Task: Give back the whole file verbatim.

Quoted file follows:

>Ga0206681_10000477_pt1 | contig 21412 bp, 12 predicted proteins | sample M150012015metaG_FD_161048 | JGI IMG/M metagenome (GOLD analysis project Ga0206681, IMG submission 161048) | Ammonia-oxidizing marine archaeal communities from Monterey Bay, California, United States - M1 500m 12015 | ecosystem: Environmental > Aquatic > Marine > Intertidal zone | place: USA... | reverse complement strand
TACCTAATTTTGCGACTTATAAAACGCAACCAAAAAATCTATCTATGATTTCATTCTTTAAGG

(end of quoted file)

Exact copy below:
>Ga0206681_10000477_pt1 | contig 21412 bp, 12 predicted proteins | sample M150012015metaG_FD_161048 | JGI IMG/M metagenome (GOLD analysis project Ga0206681, IMG submission 161048) | Ammonia-oxidizing marine archaeal communities from Monterey Bay, California, United States - M1 500m 12015 | ecosystem: Environmental > Aquatic > Marine > Intertidal zone | place: USA... | reverse complement strand
TACCTAATTTTGCGACTTATAAAACGCAACCAAAAAATCTATCTATGATTTCATTCTTTAAGG